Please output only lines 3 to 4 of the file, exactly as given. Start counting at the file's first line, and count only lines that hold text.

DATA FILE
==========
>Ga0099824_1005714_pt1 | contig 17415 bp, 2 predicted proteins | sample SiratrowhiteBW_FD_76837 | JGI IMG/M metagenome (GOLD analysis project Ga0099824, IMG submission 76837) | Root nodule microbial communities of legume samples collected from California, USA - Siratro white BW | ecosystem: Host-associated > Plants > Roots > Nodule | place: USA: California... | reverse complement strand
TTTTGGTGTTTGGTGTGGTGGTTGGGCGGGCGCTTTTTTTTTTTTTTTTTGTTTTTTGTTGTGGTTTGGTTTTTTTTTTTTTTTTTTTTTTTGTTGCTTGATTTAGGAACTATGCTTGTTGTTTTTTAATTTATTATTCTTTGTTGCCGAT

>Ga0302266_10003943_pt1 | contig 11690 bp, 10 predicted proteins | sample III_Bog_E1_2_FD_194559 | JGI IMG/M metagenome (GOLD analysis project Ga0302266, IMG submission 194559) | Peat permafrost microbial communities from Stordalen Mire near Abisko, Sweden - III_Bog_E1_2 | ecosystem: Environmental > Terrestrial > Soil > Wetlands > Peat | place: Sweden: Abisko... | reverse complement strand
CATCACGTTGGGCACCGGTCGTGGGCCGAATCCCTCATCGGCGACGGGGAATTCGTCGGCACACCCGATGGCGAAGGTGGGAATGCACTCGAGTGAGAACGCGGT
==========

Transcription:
>Ga0302266_10003943_pt1 | contig 11690 bp, 10 predicted proteins | sample III_Bog_E1_2_FD_194559 | JGI IMG/M metagenome (GOLD analysis project Ga0302266, IMG submission 194559) | Peat permafrost microbial communities from Stordalen Mire near Abisko, Sweden - III_Bog_E1_2 | ecosystem: Environmental > Terrestrial > Soil > Wetlands > Peat | place: Sweden: Abisko... | reverse complement strand
CATCACGTTGGGCACCGGTCGTGGGCCGAATCCCTCATCGGCGACGGGGAATTCGTCGGCACACCCGATGGCGAAGGTGGGAATGCACTCGAGTGAGAACGCGGT